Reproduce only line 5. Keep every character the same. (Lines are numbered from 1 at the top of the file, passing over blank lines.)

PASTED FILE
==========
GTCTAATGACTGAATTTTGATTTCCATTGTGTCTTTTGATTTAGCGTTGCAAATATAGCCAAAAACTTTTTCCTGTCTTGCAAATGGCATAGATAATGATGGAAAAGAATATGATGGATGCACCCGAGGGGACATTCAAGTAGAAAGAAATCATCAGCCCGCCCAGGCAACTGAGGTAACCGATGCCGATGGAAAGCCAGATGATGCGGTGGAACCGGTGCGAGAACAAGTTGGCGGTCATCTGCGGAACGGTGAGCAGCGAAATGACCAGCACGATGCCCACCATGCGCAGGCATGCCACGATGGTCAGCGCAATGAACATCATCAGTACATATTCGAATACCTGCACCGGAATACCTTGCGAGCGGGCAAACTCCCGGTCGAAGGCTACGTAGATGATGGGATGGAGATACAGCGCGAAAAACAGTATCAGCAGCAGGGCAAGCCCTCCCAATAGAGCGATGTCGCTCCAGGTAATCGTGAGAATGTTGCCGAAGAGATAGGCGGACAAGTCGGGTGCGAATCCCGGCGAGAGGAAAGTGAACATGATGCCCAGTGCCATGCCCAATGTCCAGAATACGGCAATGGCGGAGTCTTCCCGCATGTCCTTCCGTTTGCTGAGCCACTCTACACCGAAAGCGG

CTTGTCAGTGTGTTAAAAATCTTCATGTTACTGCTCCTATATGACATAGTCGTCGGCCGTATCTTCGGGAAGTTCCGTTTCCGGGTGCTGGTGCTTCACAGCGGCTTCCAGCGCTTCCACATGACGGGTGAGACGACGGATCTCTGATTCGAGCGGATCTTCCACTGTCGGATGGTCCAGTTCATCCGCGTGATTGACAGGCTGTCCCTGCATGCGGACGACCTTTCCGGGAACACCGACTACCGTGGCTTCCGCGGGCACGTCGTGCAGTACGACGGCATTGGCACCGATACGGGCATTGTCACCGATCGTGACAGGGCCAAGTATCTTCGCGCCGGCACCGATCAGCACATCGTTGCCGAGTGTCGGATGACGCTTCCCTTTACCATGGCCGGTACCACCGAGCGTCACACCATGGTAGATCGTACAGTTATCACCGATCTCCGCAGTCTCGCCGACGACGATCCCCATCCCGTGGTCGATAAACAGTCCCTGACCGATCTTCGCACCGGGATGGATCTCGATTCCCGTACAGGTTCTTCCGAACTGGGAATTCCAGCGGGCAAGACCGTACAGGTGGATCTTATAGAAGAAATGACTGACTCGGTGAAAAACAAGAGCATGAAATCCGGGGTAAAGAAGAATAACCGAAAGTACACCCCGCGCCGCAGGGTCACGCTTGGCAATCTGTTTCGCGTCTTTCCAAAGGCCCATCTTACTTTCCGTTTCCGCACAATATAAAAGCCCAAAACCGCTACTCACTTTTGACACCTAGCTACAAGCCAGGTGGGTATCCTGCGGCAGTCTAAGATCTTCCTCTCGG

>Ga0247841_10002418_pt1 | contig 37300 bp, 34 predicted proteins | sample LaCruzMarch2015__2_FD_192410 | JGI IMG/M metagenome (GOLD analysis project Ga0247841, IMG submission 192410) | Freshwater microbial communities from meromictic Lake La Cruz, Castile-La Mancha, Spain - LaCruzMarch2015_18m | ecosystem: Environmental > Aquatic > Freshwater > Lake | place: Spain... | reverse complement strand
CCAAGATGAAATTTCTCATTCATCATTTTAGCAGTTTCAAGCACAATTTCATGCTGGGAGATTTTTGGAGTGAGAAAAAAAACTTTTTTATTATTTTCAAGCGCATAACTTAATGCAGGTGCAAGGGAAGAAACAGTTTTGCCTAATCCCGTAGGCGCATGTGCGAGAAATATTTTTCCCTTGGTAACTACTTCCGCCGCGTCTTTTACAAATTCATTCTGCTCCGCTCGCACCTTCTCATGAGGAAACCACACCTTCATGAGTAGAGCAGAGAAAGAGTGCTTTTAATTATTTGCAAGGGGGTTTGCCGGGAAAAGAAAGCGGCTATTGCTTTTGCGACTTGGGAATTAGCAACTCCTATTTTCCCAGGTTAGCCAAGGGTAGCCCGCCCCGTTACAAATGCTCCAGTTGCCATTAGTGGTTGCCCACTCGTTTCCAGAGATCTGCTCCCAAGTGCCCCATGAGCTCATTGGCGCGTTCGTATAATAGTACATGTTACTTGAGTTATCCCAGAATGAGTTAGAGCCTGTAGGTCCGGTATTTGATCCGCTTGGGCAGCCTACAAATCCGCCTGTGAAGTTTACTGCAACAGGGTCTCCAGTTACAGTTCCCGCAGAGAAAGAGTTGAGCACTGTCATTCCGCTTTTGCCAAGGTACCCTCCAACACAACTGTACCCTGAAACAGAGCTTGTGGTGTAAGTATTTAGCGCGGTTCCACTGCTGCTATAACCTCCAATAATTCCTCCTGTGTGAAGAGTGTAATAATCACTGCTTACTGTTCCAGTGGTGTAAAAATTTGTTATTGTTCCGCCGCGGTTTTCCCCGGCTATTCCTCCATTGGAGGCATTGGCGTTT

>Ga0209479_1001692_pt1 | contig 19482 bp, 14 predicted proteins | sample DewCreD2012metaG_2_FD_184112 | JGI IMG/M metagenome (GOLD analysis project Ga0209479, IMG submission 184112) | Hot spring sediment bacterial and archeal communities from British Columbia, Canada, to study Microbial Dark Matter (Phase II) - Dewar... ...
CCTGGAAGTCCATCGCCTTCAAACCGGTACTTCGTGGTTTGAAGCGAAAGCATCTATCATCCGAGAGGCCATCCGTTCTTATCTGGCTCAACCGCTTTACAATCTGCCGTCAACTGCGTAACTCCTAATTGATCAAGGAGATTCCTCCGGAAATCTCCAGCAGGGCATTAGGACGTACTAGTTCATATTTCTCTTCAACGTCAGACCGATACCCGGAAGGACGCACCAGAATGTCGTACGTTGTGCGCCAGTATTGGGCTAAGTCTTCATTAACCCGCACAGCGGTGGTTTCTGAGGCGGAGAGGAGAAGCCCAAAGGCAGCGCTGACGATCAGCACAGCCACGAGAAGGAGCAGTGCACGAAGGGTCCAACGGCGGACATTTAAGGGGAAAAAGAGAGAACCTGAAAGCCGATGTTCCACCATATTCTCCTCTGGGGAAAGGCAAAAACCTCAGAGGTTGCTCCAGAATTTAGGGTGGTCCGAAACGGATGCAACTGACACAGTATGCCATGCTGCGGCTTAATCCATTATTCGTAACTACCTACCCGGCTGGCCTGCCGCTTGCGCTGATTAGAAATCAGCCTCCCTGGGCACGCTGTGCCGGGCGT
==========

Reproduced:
>Ga0209479_1001692_pt1 | contig 19482 bp, 14 predicted proteins | sample DewCreD2012metaG_2_FD_184112 | JGI IMG/M metagenome (GOLD analysis project Ga0209479, IMG submission 184112) | Hot spring sediment bacterial and archeal communities from British Columbia, Canada, to study Microbial Dark Matter (Phase II) - Dewar... ...